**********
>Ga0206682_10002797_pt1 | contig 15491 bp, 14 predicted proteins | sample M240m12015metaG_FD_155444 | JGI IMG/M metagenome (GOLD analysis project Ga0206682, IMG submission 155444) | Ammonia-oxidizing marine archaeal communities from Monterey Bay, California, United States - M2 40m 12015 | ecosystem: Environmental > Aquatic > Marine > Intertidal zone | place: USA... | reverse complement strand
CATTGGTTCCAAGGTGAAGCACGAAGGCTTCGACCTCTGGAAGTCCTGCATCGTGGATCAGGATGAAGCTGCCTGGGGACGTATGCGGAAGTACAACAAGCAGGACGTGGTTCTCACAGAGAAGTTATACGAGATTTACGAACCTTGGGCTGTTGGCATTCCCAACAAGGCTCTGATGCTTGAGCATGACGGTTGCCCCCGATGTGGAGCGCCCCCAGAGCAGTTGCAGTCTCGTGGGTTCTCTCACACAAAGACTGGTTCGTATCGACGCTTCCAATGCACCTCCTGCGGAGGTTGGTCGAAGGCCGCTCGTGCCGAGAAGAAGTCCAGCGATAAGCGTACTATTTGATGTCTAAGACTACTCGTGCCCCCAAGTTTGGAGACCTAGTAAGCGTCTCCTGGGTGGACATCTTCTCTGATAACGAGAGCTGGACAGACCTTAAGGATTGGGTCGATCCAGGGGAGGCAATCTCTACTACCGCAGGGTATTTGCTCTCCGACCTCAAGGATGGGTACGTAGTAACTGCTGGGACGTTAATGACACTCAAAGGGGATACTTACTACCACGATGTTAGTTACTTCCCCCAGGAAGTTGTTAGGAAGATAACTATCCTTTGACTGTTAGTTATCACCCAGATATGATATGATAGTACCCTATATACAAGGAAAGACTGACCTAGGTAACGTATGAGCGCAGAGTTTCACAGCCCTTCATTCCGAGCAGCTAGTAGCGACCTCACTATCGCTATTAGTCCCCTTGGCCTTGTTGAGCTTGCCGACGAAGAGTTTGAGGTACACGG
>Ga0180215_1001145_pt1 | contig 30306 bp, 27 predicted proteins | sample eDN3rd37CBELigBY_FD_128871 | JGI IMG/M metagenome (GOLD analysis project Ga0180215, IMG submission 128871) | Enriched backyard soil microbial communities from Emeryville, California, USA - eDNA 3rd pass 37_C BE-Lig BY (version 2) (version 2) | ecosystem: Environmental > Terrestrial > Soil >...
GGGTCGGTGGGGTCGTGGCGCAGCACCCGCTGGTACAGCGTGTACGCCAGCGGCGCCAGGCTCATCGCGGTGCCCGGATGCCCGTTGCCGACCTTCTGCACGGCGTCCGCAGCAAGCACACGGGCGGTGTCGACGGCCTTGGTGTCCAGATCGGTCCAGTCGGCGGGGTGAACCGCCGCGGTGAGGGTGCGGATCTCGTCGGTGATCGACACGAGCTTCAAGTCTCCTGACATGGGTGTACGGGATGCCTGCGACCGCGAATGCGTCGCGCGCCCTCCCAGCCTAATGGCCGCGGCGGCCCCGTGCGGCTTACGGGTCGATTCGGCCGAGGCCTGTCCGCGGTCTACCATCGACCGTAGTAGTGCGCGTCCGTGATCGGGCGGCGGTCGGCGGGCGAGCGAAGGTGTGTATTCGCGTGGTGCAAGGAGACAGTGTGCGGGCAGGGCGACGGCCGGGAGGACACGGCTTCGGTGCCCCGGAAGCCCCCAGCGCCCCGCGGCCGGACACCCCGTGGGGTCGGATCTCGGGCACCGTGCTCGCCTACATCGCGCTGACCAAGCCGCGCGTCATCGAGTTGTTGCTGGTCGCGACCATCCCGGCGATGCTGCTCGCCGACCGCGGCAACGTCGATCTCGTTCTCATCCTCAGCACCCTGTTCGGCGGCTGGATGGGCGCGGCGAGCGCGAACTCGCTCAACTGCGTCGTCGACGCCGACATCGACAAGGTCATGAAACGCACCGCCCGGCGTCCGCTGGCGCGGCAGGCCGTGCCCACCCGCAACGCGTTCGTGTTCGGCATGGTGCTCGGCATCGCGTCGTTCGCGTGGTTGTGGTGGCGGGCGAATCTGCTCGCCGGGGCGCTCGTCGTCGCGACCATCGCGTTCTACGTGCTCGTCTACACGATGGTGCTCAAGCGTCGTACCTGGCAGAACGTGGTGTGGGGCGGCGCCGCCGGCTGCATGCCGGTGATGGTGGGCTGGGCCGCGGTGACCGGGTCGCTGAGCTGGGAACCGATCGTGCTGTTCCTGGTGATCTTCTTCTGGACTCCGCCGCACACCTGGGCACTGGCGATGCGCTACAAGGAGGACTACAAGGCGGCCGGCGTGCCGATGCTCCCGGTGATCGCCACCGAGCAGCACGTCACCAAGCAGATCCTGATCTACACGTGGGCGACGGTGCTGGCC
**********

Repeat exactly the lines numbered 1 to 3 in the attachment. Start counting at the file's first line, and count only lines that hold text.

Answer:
>Ga0206682_10002797_pt1 | contig 15491 bp, 14 predicted proteins | sample M240m12015metaG_FD_155444 | JGI IMG/M metagenome (GOLD analysis project Ga0206682, IMG submission 155444) | Ammonia-oxidizing marine archaeal communities from Monterey Bay, California, United States - M2 40m 12015 | ecosystem: Environmental > Aquatic > Marine > Intertidal zone | place: USA... | reverse complement strand
CATTGGTTCCAAGGTGAAGCACGAAGGCTTCGACCTCTGGAAGTCCTGCATCGTGGATCAGGATGAAGCTGCCTGGGGACGTATGCGGAAGTACAACAAGCAGGACGTGGTTCTCACAGAGAAGTTATACGAGATTTACGAACCTTGGGCTGTTGGCATTCCCAACAAGGCTCTGATGCTTGAGCATGACGGTTGCCCCCGATGTGGAGCGCCCCCAGAGCAGTTGCAGTCTCGTGGGTTCTCTCACACAAAGACTGGTTCGTATCGACGCTTCCAATGCACCTCCTGCGGAGGTTGGTCGAAGGCCGCTCGTGCCGAGAAGAAGTCCAGCGATAAGCGTACTATTTGATGTCTAAGACTACTCGTGCCCCCAAGTTTGGAGACCTAGTAAGCGTCTCCTGGGTGGACATCTTCTCTGATAACGAGAGCTGGACAGACCTTAAGGATTGGGTCGATCCAGGGGAGGCAATCTCTACTACCGCAGGGTATTTGCTCTCCGACCTCAAGGATGGGTACGTAGTAACTGCTGGGACGTTAATGACACTCAAAGGGGATACTTACTACCACGATGTTAGTTACTTCCCCCAGGAAGTTGTTAGGAAGATAACTATCCTTTGACTGTTAGTTATCACCCAGATATGATATGATAGTACCCTATATACAAGGAAAGACTGACCTAGGTAACGTATGAGCGCAGAGTTTCACAGCCCTTCATTCCGAGCAGCTAGTAGCGACCTCACTATCGCTATTAGTCCCCTTGGCCTTGTTGAGCTTGCCGACGAAGAGTTTGAGGTACACGG
>Ga0180215_1001145_pt1 | contig 30306 bp, 27 predicted proteins | sample eDN3rd37CBELigBY_FD_128871 | JGI IMG/M metagenome (GOLD analysis project Ga0180215, IMG submission 128871) | Enriched backyard soil microbial communities from Emeryville, California, USA - eDNA 3rd pass 37_C BE-Lig BY (version 2) (version 2) | ecosystem: Environmental > Terrestrial > Soil >...